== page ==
by Linda Mitchelmore
Now it was safe, she could go to the place her father had made her promise to visit
The second the taxi pulled away, I heard the dove. A soft coo-coo of a sound; if that sound could be fabric it would be angora.
“Too steep,” the taxi driver – obviously used to Englishwomen of a certain age who spoke little Italian and if they did, they spoke it badly -had said in my own tongue. He steepled his tanned hands towards the hill, then placed them, palms not quite touching, in front of him. “Too narrow.”
Hi people carrier taxi was too wide for the steep, narrow road and I would have to walk.
Now he had gone and there was only the soft coo-coo of the dove for company. I began to haul myself up the hill that was Via dei Solitari. I rounded the bend into what a rusting blue tin sign told me was Vigolo del Sassogrossa.
it was then the heat came
“Vicolo del Sassogrossa.” I rolled the words around my tongue, tasting them, down in the square.
“Vicolo del Sassogrossa,” I said again, only lower this time, trying to remember the pitch of my father’s voice the first time he’d said the name when I was four or maybe five and I’d thought it sounded like water tumbling over smooth pebbles. But I told myself now I could remember.
I stopped. And it was then that the heat came. It leached up from the stone cobbles and I could feel my ankles begin to swell already from the warmth of it.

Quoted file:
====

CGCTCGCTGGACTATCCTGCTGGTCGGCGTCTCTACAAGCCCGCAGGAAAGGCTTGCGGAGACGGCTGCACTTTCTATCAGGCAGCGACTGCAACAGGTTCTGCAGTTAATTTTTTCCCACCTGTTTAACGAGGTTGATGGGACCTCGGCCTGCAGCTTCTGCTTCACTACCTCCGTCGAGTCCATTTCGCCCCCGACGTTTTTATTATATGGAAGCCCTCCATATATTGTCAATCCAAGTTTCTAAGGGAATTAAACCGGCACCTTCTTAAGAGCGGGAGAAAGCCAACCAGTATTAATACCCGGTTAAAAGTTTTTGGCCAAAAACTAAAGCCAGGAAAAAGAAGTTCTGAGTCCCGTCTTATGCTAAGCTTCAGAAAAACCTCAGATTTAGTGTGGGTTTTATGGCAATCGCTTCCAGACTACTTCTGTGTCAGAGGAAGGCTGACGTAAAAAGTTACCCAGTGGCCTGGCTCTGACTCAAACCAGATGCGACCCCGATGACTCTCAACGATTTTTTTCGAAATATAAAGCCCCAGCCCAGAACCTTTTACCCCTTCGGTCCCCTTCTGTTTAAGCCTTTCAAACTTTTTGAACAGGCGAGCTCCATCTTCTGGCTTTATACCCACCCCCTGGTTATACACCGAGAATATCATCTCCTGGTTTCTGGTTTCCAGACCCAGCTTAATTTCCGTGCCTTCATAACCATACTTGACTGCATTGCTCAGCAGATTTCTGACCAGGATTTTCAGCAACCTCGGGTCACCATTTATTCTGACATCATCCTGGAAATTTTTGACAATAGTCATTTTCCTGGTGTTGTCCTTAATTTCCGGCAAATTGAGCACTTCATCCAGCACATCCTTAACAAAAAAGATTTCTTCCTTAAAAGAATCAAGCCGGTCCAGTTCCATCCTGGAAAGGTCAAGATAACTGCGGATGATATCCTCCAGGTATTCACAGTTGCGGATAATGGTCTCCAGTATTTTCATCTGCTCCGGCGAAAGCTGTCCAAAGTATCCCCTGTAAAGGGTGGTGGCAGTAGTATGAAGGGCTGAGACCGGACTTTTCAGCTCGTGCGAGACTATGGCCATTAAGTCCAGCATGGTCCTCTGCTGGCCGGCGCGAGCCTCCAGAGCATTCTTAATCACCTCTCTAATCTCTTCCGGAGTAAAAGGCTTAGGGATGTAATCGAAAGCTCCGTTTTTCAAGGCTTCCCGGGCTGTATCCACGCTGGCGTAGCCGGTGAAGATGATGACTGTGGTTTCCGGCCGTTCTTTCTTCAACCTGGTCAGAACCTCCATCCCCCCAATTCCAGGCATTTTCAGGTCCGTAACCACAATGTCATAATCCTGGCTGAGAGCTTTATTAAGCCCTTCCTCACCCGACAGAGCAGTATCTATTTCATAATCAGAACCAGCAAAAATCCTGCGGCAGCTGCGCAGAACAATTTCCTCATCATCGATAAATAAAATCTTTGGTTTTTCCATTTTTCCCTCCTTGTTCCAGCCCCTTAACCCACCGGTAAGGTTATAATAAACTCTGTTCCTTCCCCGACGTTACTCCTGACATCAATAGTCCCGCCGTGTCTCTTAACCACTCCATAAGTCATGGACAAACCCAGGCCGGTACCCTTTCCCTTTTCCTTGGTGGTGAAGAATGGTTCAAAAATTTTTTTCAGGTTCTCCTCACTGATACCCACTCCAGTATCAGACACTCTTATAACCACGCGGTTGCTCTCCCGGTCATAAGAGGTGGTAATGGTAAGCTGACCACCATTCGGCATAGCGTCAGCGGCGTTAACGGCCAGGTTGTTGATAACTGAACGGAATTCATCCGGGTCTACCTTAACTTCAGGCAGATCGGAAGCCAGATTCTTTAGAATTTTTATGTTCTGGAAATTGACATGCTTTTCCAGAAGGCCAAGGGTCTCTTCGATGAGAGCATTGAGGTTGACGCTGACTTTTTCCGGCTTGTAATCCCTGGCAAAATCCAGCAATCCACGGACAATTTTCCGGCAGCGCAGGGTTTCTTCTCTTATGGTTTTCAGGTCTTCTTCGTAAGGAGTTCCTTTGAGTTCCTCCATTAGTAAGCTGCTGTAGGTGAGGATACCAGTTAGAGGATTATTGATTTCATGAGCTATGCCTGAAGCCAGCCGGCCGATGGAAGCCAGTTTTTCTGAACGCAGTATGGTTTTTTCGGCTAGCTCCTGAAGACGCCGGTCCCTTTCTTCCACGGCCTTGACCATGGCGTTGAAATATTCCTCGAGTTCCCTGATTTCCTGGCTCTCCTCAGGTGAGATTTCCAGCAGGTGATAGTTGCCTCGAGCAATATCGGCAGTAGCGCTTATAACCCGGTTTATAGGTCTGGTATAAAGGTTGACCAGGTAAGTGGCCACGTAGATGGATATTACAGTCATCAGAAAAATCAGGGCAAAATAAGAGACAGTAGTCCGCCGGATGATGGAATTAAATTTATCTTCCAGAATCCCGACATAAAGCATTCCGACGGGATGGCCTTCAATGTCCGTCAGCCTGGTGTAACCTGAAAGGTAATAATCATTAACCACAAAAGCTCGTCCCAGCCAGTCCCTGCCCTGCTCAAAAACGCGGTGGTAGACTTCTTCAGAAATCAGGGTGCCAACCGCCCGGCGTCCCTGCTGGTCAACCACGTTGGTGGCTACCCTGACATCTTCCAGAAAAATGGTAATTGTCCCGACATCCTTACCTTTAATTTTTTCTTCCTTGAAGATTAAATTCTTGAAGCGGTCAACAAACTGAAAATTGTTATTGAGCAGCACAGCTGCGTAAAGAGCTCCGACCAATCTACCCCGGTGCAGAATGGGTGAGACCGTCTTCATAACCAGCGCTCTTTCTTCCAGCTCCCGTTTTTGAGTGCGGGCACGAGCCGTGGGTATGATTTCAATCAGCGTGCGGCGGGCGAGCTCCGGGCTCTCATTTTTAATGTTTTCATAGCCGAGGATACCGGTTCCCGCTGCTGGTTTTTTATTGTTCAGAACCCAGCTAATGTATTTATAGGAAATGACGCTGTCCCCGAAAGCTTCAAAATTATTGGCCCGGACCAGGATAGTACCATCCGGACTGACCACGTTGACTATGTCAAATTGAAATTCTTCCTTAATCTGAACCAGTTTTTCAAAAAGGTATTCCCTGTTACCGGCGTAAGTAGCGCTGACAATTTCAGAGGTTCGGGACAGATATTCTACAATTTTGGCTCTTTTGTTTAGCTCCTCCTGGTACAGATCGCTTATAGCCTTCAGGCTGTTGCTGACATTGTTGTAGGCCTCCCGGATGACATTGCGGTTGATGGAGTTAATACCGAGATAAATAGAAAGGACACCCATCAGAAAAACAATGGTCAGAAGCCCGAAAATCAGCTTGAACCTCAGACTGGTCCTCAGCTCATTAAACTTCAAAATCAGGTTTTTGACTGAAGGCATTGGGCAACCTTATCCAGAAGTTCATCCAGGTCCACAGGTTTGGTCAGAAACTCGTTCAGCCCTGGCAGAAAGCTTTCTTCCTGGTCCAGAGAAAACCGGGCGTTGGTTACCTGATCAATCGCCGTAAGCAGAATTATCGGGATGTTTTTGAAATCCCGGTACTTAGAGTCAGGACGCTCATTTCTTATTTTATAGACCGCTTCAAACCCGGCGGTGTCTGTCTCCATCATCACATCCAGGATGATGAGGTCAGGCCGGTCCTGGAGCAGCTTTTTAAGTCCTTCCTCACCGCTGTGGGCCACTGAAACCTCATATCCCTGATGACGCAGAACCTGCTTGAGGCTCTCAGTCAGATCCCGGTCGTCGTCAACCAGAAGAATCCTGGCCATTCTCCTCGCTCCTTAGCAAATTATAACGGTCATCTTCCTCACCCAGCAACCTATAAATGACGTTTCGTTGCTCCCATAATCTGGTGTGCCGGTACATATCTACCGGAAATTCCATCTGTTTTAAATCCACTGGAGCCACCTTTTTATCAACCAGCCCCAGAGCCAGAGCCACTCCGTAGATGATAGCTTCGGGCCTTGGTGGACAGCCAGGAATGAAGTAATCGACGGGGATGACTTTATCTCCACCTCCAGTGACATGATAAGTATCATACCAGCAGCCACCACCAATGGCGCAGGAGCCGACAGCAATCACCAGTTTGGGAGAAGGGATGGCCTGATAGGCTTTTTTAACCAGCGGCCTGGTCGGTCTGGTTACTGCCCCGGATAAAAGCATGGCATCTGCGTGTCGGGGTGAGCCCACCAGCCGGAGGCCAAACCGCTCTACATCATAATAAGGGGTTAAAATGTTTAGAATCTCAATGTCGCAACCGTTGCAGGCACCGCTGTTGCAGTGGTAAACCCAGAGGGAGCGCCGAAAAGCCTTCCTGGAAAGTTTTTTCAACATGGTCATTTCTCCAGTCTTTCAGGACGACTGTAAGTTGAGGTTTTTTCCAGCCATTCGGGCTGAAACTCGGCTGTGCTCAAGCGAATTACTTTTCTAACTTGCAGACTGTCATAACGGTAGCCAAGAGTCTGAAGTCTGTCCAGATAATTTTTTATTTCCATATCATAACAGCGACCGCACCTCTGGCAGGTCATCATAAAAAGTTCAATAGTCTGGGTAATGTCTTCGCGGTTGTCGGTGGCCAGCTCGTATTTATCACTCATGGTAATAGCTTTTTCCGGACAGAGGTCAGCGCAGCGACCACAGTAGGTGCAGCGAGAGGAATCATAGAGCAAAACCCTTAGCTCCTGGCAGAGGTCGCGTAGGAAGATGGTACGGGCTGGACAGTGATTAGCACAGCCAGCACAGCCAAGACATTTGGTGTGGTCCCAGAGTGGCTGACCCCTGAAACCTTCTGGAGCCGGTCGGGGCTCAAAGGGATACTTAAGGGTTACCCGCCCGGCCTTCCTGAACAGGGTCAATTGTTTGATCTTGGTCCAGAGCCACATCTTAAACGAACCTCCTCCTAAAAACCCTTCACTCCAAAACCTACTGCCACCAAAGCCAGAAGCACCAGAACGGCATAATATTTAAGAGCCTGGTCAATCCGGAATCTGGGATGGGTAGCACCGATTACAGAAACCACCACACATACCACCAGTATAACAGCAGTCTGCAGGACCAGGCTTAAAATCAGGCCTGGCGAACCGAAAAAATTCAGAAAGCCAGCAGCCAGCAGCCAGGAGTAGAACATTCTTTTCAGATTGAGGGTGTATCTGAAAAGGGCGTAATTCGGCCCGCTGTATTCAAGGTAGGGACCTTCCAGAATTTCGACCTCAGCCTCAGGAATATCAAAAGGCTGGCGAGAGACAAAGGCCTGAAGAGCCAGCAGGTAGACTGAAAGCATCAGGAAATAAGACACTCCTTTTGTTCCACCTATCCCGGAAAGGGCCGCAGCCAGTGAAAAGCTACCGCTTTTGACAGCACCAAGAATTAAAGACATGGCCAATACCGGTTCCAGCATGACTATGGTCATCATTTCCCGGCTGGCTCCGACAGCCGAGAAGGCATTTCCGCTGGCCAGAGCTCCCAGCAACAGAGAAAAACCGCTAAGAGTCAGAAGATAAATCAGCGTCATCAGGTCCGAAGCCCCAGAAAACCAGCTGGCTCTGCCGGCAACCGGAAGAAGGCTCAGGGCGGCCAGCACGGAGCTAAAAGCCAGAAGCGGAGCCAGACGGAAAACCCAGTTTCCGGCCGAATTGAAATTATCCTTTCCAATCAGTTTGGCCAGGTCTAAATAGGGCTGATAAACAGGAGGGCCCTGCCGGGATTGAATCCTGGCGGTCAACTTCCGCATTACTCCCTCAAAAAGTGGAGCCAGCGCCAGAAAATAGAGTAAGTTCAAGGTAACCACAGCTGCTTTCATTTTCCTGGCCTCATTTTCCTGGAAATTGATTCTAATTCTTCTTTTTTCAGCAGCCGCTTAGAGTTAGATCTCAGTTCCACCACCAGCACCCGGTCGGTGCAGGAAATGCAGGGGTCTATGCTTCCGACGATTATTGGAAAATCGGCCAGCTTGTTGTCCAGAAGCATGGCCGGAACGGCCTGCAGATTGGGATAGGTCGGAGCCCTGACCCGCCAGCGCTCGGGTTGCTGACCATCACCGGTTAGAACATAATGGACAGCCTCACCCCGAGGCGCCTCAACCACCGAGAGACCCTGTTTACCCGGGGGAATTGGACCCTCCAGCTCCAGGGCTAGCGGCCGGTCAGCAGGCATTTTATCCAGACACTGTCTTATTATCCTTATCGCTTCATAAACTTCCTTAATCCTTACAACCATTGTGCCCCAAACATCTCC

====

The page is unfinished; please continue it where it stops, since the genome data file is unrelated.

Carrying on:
Of course. The time of siesta. Such a stupid time to arrive, when doors and shutters were tightly closed and people and animals slept, and shadows were narrow and knife-edged with the sun so high overhead.
promise you’ll go to Lucia
My breath rasped in my chest but I willed myself to walk on. How long I’d waited for this moment. I wasn’t going to let a steep climb and the heat beat me.
“You must go,” my father had said, “when I am gone – and also your mother, who never owuld have understood. Then it will be safe for you to visit Lucia. Promise you’ll go.”
“I promise,” I’d said. “One day I’ll go.”
When my father became ill and could no longer take his letters to Lucia to the post box at the end of the road, I posted them for him until he died. It was our secret – his and mine. And Lucia’s.
But now my mother too was in a place where it couldn’t hurt her if I opened up the past. So here I was.
The sweet marshmallow scent of pink laburnum-like blossom filled my nostrils, my throat, my lungs, propelling me onwards, just as my father had described it.
A big dog lay stretched out in a thin strip of shade by a high wall, twitching in sleep.
Nico? No, it couldn’t possibly be the dog my father had told me about -but one like him. A descendant perhaps?
I liked to think so, and I was tempted to reach down and touch the top of the sleeping dog’s head, but then I remembered the travel advice – rabies. The dog might be wild and rabid. It probably was – why else would it be out of doors in the midday heat?
someone was calling me
I thought I heard voices then and looked towards the direction I thought I’d heard them, but there was no-one there, only a door, its paint peeling, shut fast in its frame against the world.
How low they are, the doors of the houses here.
I walked on… a foreigner, and yet not quite a stranger.
Rosa? Only my father had ever shortened my name – Rosalind – to Rosa. But now someone was calling me.
And there in a doorway was Lucia, my half-sister – love-child of my father’s wartime romance, who had been like the long shadow of evening hovering over his mind all his life.
She smiled and held her arms out to me, inviting me in.
I began to run towards her. .. we had so much catching up to do.